Love is Blind: A Series on Long-Distance Relationships during COVID-19

Ali, a young woman with short brown and wavy hair smiling with boyfriend Juan, turned slightly towards her, also smiling. They are sitting on a bench and each has an arm around one another.Some of you might remember a 3-part series I wrote in January about flying to Houston to visit a friend. That friend is now my boyfriend.

Juan and I go way back. We met in September 2005. I was in sixth grade, and he was 19 and a fifth-year senior (that’s what they called it in the vision department at school). Fifth year seniors graduated like everybody else in their school but then stayed an extra year to focus on vocational goals. One of Juan’s goals at the time was teaching Spanish to blind and visually impaired students. I happened to be taking a mainstream Spanish class and could use all the help I could get, so he was assigned to tutor me. And when our middle and high schools realized they didn’t have enough people to field individual Goalball teams, they combined them and we did goalball together.

We didn’t keep in regular contact much after that, especially after I went to the Illinois School for the Visually Impaired, a residential school hours away from our homes in the Chicago suburbs. Juan and I texted on each other’s birthdays and would call every few months just to catch up. Then his father took a job in Houston, his family moved to Texas, and Juan joined them there in 2016.

Fast forward to 2019. Juan was back to visit family and friends, and I was invited to join some of them on a beautiful September day in Chicago. I found myself observing the way he interacted with me, with the people around us, with Uber drivers, and customer service. I observed his confidence, his outgoing personality, the way he spoke of his passions. The way he talked about what it was like to move from Illinois to Texas, the way he tackled all the research to find resources there…all of it. And I thought, “I think I kind of like him. This is someone I could see myself with.”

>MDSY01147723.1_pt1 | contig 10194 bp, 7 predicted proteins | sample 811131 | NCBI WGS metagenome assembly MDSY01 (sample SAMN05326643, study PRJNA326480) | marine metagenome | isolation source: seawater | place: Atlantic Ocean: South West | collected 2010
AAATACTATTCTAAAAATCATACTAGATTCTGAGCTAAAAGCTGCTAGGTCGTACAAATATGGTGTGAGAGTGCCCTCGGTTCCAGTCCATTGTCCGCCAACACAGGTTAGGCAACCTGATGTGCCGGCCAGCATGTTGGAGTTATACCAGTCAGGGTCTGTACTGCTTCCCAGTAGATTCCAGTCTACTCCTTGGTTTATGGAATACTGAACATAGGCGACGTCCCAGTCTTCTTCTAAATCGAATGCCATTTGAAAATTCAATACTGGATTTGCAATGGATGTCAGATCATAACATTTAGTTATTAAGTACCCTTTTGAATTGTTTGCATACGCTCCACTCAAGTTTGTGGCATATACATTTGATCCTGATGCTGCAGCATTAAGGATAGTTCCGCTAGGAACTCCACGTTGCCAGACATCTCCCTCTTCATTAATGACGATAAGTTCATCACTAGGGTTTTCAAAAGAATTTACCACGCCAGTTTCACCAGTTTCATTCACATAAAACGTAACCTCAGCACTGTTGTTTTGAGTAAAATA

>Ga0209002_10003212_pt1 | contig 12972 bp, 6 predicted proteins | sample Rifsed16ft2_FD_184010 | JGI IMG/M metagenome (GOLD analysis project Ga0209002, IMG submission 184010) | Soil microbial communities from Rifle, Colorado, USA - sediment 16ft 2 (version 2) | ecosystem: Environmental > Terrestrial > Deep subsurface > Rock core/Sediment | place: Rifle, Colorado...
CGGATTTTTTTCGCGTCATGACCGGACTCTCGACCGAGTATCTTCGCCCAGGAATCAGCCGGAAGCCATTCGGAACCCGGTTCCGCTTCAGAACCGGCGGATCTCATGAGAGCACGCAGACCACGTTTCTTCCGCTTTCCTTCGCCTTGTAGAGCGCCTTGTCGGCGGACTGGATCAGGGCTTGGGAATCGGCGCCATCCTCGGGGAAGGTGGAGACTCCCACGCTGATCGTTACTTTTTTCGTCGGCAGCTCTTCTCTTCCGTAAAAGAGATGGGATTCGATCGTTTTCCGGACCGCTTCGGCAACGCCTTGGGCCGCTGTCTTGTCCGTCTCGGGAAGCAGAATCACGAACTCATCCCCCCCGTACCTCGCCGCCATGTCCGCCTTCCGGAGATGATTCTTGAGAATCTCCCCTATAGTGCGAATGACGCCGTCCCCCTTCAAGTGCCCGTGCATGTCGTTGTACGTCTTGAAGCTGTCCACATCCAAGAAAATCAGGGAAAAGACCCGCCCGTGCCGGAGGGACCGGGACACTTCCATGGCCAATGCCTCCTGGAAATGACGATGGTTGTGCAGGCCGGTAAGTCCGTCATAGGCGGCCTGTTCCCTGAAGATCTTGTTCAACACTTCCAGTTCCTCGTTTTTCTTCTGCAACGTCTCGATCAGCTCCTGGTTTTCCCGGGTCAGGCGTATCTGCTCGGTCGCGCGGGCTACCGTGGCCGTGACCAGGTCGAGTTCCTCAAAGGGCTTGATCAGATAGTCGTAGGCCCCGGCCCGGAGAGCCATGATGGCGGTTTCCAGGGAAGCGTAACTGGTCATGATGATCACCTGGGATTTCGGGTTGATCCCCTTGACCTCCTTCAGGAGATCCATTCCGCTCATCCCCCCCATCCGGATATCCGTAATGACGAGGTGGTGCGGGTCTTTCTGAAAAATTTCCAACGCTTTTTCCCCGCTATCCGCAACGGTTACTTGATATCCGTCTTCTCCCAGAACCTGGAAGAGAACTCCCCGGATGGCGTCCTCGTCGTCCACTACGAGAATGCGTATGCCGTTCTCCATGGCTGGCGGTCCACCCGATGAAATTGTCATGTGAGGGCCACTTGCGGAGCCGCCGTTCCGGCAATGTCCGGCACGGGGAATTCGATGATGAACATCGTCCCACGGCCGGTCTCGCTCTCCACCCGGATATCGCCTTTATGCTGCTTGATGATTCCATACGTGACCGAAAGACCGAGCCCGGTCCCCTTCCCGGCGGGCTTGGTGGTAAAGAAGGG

But I wasn’t sure.

A week later, I drummed up the courage to text him. “I want to make sure I actually like you,” I wrote. “That I’m not just single and like the idea of a person.” I told him I was still figuring out my feelings. When he wrote me back, he said he was doing that very same thing. He added that during the day in Chicago we’d both been observing each other without the other knowing it. Because he was just about to board his flight, the conversation stalled after that. A few days later, he called me to revisit the conversation, and that’s when he told me that his next visit would be in November for my birthday and asked if he could take me on a date.

Great minds think alike, I suppose.

That phone call about taking me on a date came just 11 days after our time together with other friends in Chicago. I was excited, but skeptical. I’d never known anyone to plan so far in advance. I waited for a cancelation that didn’t come.

We went on our first date on November 17, 2019. Then, since he had flown to Chicago to celebrate my birthday, I flew to Houston in January 2020 to visit and celebrate his — you already know about that from a blog post I wrote this past February, 2020. Sometimes I think I like someone and then I spend a lot of time with them and…realize I don’t actually like them.

That didn’t happen this time.

Stay tuned for part two of Ali’s four-part series on how long-distance relationships can work – and thrive — during a pandemic.


 

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